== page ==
Ethics Tip: Cash, Conflicts and Confidentiality
By Vicki Voisin, ACP
When you consider ethics issues, cash, conflicts and confidentiality should be at the top of your list.
Ethics are covered by the American Bar Association’s Model Rules of Professional Conduct (www.americanbar.org) and also by your state’s Model rules. For purposes of this article, I will refer to the ABA’s Model Rules.
Cash. Model Rule 1.15 covers the duty to protect the client’s property. Know your state’s rules regarding this duty as it varies from state to state. Here are some important tips for handling the client’s property:
- The client’s funds cannot be commingled with the firm’s funds.
- The firm can’t ‘borrow’ from the client’s funds, even with the intention of repaying the money before anyone finds out.
- The client’s money may be transferred to the firm’s business account only at such time as the fees are earned.
- Every firm must maintain a separate trust account which is also referred as an IOLTA account. (IOLTA = Interest on Lawyer Trust Accounts) In Florida this is referred to as IOTA.
- There are strict rules for reconciling the trust account and also for persons who are allowed to handle the account. Again, check your state’s rules for more information.
Conflicts. Model Rules 1.7-1.11 refer to conflicts of interest that attorneys may encounter. Here are some tips to avoid conflicts:
- Have a system in place to check conflicts. This should include both former and current clients.
- Who’s the client? Be sure it is clear whom the firm is representing. Is it the husband, the wife, or the husband and the wife? Is it the insurance company or the insured? The corporation or a corporate employee?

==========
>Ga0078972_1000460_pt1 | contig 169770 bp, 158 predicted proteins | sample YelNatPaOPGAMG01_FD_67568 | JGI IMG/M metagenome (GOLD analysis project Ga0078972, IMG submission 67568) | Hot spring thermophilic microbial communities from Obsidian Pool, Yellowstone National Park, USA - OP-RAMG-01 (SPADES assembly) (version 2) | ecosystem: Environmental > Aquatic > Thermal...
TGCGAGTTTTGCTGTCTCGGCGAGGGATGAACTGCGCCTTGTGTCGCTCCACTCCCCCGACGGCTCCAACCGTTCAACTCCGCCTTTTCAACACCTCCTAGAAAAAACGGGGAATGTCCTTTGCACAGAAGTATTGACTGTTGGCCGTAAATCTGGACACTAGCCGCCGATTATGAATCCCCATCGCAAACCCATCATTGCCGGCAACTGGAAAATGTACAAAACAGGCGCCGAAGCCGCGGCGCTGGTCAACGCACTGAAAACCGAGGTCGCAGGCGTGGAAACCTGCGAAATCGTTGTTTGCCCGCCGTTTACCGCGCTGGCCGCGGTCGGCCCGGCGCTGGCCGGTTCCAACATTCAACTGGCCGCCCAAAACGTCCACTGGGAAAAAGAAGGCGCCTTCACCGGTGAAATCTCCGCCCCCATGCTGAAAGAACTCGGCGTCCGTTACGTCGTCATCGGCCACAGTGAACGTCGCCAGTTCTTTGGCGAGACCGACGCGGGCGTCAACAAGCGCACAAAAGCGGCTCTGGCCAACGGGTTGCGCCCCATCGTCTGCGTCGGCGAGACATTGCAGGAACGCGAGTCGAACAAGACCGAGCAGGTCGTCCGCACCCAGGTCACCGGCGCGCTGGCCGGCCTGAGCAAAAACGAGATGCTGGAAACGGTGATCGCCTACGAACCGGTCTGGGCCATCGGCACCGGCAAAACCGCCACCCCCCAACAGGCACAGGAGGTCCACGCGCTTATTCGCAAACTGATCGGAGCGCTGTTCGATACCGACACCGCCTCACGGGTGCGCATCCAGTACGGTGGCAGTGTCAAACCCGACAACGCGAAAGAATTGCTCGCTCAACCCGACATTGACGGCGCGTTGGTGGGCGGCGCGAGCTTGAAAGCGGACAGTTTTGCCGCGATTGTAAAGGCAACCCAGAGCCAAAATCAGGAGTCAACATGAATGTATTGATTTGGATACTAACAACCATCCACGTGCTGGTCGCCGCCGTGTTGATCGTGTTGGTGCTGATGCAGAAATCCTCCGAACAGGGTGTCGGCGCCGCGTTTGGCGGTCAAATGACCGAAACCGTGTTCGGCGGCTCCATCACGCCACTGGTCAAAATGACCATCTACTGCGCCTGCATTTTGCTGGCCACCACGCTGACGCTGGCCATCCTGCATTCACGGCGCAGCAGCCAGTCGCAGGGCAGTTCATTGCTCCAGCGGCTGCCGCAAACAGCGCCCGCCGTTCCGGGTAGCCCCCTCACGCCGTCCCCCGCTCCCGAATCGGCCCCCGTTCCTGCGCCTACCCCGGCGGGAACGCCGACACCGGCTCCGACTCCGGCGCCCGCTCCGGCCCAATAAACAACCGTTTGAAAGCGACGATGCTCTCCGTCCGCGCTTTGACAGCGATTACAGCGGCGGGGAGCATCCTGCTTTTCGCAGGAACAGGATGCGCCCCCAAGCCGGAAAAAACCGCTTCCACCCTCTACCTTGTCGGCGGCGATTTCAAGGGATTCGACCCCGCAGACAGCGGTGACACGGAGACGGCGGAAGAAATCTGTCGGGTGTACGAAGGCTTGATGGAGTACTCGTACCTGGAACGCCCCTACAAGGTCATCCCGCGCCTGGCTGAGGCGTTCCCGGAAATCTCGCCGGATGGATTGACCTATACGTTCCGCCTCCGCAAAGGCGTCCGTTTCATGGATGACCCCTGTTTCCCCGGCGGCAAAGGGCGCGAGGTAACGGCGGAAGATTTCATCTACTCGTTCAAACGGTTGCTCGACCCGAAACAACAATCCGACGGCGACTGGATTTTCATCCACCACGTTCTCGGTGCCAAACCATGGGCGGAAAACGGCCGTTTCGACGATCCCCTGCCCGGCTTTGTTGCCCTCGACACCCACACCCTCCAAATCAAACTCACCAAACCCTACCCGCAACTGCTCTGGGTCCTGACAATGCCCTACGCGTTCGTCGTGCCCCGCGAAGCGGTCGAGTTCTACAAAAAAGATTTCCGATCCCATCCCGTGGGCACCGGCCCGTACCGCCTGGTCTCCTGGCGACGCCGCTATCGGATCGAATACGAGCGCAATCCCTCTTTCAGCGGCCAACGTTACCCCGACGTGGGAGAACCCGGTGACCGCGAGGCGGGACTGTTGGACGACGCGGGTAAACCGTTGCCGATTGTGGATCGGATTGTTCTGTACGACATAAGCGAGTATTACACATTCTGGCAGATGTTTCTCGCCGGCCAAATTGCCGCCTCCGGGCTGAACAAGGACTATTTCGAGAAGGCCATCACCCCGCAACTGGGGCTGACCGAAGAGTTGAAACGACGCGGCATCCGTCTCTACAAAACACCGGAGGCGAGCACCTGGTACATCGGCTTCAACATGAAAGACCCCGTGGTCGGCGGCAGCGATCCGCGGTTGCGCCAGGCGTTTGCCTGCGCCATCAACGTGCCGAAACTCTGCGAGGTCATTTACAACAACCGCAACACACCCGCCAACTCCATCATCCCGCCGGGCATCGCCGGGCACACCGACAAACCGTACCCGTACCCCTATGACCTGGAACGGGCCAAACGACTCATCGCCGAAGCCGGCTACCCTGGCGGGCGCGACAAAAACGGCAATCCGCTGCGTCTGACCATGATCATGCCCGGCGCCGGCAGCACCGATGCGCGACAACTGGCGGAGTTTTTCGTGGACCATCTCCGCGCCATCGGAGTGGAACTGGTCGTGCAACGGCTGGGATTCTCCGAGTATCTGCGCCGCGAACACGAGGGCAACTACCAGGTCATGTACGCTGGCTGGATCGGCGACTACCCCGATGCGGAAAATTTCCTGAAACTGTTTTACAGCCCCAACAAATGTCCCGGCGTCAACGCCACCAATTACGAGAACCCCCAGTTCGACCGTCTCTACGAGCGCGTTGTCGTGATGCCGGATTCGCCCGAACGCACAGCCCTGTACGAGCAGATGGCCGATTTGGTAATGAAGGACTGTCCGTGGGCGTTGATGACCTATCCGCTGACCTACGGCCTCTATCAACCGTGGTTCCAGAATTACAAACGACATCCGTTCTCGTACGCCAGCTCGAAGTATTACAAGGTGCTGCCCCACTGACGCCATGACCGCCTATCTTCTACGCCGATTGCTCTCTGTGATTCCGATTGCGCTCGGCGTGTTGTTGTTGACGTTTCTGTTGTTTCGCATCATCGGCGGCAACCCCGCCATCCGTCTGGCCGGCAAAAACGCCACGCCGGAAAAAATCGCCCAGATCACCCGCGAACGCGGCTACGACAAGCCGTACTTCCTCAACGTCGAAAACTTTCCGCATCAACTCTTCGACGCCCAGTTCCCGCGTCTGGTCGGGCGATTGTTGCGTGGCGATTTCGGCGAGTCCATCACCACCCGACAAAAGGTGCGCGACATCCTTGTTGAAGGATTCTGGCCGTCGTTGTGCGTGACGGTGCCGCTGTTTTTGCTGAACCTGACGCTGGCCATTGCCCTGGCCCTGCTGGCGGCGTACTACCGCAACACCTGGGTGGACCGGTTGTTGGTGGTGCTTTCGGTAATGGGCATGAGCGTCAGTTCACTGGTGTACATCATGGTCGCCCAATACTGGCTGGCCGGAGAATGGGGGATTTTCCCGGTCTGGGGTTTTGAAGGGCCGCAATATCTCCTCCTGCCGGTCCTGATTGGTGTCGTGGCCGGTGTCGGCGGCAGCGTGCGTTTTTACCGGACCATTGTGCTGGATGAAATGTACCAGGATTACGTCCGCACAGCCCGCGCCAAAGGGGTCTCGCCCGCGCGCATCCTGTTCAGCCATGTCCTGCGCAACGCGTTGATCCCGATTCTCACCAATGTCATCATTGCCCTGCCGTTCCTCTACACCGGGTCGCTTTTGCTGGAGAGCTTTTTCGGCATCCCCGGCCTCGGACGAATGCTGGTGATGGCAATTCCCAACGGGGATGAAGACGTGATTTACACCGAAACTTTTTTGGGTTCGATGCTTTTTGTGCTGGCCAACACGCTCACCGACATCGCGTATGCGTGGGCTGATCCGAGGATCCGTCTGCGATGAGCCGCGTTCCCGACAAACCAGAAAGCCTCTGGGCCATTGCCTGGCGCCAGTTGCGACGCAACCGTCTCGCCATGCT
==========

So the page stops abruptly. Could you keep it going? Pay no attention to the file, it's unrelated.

- Never use information you have gathered during the representation of a client to later sue that client.
- Pay attention to new hires, both attorneys and support staff. If they have a conflict, the firm may avoid disqualification by obtaining waivers from opposing parties and/or by screening the employee from contact with the matter.
Confidentiality. Model Rule 1.6 refers to the duty to keep all information related to the representation of a client confidential.
- Never discuss client matters with anyone outside the office. This includes billing information and factual situations…even if you don’t mention the client’s name. ‘Outside the office’ includes the hallway, elevator, rest rooms, courthouse hallways, restaurants, parties and seminars.
- Be careful when you’re using electronics. Conversations on a cell phone have an expectation of privacy but only when the parties take steps to keep the conversation private.
- Email and faxes also have an expectation of privacy but you should always have the client’s permission (preferably in writing) before communicating this way. Be sure the client is available to receive the email or the fax so that the communication is not intercepted by a third party.
- There are some exceptions to the confidentiality rule: to prevent the client from killing or seriously harming someone; to prevent the client from committing a crime; to bring or defend a claim against a client. In each of these situations, the attorney may disclose only information essential to the matter.
Your challenge: Familiarize yourself with the ABA’s Model Rules of Professional Conduct, as well as the rules that have been adopted by your state. The ABA also has Guidelines for the Utilization of Paralegal Services that can be reviewed at www.americanbar.org.
The attorney’s ethical obligations are your obligations, too, and you should thoroughly understand ethics issues regarding cash, conflicts and confidentiality.
In the end, though, trust your instincts: if an action doesn’t feel right or ethical, it probably isn’t. Every state bar association maintains an ethics hot line. Call yours if you have questions.